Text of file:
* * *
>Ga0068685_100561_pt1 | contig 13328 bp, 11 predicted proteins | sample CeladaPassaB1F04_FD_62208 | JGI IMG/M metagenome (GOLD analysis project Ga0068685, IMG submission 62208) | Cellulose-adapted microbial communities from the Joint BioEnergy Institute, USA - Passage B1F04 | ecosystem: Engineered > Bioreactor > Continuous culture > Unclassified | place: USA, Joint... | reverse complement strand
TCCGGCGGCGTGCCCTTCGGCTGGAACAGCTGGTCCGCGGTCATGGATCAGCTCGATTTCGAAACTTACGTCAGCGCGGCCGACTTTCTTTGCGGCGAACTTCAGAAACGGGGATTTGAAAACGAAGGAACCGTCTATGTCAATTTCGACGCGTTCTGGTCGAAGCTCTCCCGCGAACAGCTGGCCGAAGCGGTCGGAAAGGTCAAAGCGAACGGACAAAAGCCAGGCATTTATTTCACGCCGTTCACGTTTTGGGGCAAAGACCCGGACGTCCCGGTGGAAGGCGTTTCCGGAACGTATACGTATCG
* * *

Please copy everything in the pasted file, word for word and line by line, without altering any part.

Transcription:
>Ga0068685_100561_pt1 | contig 13328 bp, 11 predicted proteins | sample CeladaPassaB1F04_FD_62208 | JGI IMG/M metagenome (GOLD analysis project Ga0068685, IMG submission 62208) | Cellulose-adapted microbial communities from the Joint BioEnergy Institute, USA - Passage B1F04 | ecosystem: Engineered > Bioreactor > Continuous culture > Unclassified | place: USA, Joint... | reverse complement strand
TCCGGCGGCGTGCCCTTCGGCTGGAACAGCTGGTCCGCGGTCATGGATCAGCTCGATTTCGAAACTTACGTCAGCGCGGCCGACTTTCTTTGCGGCGAACTTCAGAAACGGGGATTTGAAAACGAAGGAACCGTCTATGTCAATTTCGACGCGTTCTGGTCGAAGCTCTCCCGCGAACAGCTGGCCGAAGCGGTCGGAAAGGTCAAAGCGAACGGACAAAAGCCAGGCATTTATTTCACGCCGTTCACGTTTTGGGGCAAAGACCCGGACGTCCCGGTGGAAGGCGTTTCCGGAACGTATACGTATCG